Faith is deeply, deeply personal. It doesn’t come from the mind, it’s not a rational decision, to follow this or believe that. It’s a heart response, from our most vulnerable place, the place of uncertainty and awe that every single one of us has. Though our individual quests to “understand” – our texts, travels, rituals and dogmas – might diverge, we are in this place together. Some of us sit here with certainty, and some of us are quivering in our boots.

Yeah, one could describe my spirituality like “a windsock poorly tied during a windstorm”…but why kick sand in my face as I struggle? Especially when we all know there is no certainty in this life. When the time comes that a person’s faith is really put to the test, that faith might be the first casualty of the blade. Even someone with solid religious beliefs might get cut loose, and battered in the storm.

It doesn’t matter to me what someone believes, when they are cut to the quick, the last thing I would ever wish, is for them to lose their faith, be it in God, Gaia or the great abyss. Nor would I tell them their religion is stupid, or that they are ignorant to believe in a God, or that their “spirituality”, because it is not defined as a religion, has no meaning whatsoever.

True faith does not throw punches.

It is soft-spoken, quiet, floating like a million paper-thin butterflies, we are in this place together, sometimes touching wings…but always, inevitably, vulnerable to the wind.

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8 thoughts on “Float Like a Butterfly

  1. Christians who sit around acting all superior and judging others are not even being true to their own religion. Judge not, lest ye be judged. There you go, that’s it. Calling people windsocks in a windstorm or whatever, I think that classifies as judgmental. And according to their Holy Scripture, the Bible – as harshly as they judge others for anything, they themselves will receive the same degree of ruthless condemnation and judgment by God for all of their sins (and everyone has sins).

    There was a time when there were humans and no religions at all. People worshiped the sun, moon and earth. They worshiped nature, trees, volcanoes, lightening and thunder. A great many people are exceedingly narrow-minded. I don’t blame you for not getting involved. People like that would probably jump all over anyone who dared to disagree with their opinions (which they arrogantly assume to be “fact”). Actually, it’s not. That’s why they call it “faith”, i.e. believing in something you can’t prove.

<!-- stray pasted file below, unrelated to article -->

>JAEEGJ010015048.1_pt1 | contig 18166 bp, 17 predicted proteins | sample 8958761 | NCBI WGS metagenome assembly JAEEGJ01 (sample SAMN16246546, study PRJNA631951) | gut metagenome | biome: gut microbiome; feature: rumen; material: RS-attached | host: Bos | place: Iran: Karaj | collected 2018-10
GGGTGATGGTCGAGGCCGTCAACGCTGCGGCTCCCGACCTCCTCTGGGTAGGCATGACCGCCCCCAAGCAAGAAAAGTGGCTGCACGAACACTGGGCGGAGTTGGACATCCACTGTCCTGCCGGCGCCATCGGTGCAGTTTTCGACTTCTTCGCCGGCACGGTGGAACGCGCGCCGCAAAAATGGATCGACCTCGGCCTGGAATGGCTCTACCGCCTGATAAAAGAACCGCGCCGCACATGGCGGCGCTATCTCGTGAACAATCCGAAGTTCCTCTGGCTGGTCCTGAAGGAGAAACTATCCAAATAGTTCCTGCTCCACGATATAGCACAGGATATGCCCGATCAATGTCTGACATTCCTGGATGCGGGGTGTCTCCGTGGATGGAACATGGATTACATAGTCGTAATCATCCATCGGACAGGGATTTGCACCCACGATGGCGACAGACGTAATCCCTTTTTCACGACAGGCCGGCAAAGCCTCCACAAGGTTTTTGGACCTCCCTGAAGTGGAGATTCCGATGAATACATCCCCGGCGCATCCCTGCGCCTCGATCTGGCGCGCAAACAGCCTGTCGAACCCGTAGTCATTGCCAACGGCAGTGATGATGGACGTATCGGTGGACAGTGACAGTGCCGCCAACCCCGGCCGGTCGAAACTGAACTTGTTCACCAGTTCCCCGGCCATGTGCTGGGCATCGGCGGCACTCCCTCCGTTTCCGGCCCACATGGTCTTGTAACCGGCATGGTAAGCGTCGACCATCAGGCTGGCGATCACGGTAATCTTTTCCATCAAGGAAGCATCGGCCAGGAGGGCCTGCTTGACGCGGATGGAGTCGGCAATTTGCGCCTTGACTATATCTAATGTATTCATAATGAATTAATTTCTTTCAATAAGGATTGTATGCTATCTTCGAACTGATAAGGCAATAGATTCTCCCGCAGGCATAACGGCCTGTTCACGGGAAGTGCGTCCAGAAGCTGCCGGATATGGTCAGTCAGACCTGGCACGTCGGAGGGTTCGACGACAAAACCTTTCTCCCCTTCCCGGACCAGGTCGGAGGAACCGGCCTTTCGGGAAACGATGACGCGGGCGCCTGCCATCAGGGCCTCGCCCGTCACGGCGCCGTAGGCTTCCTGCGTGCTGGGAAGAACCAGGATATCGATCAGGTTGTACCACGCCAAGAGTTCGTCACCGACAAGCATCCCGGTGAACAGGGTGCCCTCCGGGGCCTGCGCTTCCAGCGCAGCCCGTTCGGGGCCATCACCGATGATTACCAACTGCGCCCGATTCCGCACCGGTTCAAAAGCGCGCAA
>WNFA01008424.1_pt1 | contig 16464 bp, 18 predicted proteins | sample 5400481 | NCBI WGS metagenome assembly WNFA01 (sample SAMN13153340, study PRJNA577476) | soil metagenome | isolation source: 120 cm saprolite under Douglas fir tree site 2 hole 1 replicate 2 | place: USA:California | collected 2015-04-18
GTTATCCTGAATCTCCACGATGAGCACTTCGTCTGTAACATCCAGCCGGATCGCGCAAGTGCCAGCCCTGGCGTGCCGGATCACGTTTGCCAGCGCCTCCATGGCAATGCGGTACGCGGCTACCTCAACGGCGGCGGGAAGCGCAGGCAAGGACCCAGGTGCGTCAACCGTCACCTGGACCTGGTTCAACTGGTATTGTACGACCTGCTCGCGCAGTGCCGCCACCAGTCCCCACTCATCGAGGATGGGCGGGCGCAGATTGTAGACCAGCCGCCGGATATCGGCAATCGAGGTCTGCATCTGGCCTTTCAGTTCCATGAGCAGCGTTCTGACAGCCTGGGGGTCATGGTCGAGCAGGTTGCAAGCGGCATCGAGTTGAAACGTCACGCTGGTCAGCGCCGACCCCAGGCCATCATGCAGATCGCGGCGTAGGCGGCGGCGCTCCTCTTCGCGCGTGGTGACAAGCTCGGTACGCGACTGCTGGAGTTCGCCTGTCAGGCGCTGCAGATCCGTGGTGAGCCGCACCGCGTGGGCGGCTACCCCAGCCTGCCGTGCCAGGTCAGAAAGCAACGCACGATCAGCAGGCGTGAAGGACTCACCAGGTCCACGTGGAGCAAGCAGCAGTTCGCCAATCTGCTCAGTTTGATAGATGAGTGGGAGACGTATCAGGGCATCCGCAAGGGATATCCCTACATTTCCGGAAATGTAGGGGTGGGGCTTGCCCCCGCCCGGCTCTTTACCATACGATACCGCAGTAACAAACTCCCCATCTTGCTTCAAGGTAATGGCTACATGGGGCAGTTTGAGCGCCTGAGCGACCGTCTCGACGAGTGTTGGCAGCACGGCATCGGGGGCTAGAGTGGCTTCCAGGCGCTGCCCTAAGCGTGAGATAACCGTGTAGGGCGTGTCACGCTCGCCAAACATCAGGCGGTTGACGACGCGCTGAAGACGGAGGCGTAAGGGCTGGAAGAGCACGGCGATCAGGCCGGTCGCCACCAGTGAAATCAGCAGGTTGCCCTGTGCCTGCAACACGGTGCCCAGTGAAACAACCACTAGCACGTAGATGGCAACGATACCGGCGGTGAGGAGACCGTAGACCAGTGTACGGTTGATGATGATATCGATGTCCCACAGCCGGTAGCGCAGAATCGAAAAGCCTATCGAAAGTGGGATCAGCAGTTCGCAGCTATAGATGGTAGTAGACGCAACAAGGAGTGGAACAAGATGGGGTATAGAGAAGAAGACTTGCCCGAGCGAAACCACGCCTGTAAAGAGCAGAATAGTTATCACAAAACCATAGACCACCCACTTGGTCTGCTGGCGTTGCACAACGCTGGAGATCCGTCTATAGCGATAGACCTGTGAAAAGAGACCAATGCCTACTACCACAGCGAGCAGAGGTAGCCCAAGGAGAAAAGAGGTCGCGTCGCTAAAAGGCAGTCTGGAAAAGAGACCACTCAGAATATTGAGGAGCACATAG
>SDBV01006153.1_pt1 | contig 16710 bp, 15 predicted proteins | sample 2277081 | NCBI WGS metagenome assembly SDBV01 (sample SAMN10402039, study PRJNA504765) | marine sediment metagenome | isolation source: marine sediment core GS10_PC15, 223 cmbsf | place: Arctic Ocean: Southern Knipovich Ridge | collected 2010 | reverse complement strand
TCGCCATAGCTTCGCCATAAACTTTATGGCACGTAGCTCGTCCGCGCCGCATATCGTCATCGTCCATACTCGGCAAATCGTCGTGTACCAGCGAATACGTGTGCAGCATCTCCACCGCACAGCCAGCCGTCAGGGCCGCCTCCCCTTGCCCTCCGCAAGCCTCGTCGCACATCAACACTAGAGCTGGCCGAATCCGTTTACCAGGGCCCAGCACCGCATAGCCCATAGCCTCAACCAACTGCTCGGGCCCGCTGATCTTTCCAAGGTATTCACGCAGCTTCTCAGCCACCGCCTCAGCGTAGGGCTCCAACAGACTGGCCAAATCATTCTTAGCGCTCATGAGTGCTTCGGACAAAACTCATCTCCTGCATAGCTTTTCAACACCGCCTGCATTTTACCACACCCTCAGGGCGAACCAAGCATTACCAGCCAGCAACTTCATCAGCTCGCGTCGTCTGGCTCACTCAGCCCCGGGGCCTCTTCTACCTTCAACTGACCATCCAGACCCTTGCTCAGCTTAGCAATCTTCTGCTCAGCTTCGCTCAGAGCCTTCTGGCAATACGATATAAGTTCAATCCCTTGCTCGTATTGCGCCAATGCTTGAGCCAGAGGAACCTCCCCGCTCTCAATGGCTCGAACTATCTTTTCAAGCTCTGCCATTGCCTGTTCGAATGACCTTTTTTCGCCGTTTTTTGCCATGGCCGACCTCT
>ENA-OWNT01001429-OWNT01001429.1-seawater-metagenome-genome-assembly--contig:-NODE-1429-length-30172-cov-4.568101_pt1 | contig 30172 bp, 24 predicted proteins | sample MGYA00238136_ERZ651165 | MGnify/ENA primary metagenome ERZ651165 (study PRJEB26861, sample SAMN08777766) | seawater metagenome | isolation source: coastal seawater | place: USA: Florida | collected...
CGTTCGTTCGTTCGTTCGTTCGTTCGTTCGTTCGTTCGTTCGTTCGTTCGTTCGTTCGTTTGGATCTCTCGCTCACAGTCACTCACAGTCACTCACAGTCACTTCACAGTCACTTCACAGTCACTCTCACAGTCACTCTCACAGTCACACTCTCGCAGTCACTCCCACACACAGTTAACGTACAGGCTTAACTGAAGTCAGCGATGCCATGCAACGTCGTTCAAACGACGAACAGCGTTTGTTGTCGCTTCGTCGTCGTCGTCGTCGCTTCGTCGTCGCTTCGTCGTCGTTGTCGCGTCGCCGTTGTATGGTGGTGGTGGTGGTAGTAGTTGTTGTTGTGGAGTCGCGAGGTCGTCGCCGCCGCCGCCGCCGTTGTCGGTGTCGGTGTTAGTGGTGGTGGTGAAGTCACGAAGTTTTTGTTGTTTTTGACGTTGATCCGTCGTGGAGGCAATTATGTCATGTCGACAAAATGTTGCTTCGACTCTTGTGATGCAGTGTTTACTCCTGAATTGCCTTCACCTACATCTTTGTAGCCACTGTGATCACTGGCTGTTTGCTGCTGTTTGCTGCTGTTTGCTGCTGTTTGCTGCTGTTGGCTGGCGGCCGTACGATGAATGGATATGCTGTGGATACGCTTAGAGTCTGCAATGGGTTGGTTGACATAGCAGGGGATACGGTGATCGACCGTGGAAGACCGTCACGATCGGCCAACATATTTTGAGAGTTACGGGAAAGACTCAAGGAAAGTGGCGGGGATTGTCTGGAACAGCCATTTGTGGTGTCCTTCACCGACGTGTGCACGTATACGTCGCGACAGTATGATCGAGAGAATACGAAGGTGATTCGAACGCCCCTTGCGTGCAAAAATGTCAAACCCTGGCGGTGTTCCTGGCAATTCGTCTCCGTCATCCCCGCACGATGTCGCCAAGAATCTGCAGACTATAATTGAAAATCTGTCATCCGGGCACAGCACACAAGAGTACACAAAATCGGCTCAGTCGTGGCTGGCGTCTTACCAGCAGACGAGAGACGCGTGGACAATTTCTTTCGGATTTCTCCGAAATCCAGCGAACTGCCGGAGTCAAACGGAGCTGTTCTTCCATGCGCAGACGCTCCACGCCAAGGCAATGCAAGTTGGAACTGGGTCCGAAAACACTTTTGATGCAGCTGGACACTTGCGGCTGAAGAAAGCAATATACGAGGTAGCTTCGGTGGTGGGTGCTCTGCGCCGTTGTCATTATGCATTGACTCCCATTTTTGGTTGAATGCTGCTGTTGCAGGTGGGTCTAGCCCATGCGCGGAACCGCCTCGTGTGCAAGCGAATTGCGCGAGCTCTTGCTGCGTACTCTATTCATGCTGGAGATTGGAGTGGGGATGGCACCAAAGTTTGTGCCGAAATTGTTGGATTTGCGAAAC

But well done for expressing your views here on your own blog where you are the Boss. And if your views about this right now are – I Am Confused – then those are your views. Anyone who says they’ve never been confused about anything is lying. That’s my opinion. I could be wrong, but that’s my opinion.

  2. “This blog is my place in the woods, the wild woods, where I can gather things like moss, twigs, and build a delicate shrine. A shrine that might only go noticed by a watchful or curious hiker, something man-made, but soft enough to blend back in to nature. Or, perhaps never to get noticed at all.”

    That is such a beautiful image.

  3. What a beautiful, honest grappling! Your honest reflections on your gut level reality, on your alter in the woods, on your clarity and compassion for others “kicking sand,” are brilliantly conveyed. Your courageous writing is a shiny bread crumb trail!! So thrilled to have stumbled upon you.

  4. “Faith is deeply, deeply personal. It doesn’t come from the mind, it’s not a rational decision, to follow this or believe that. It’s a heart response, from our most vulnerable place, the place of uncertainty and awe that every single one of us has. Though our individual quests to “understand” – our texts, travels, rituals and dogmas – might diverge, we are in this place together.”

    This is one of the most profound statements I have ever read on this subject. If we could all accept this as truth, the world would be a much better place. You are an amazing and insightful woman, Katja. Amazing and insightful, indeed.

  5. K,
    What an amazing post. You so descriptively describe many of my thoughts & feelings here. Thank you for your comment. I’ve intended to read your writings, yet keep “seeing shiny things”. This have me a direct link.
    I cannot begin to understand your pain, yet I know that writing helps me a bit.
    Love, A

  6. I, too, am grateful to have come upon your blog. I’ve only read a few posts so far, but your profound honesty and gentleness are comforting. This piece in particular so eloquently expresses the spirituality that faith professes, but in the hands of too many religious people just doesn’t.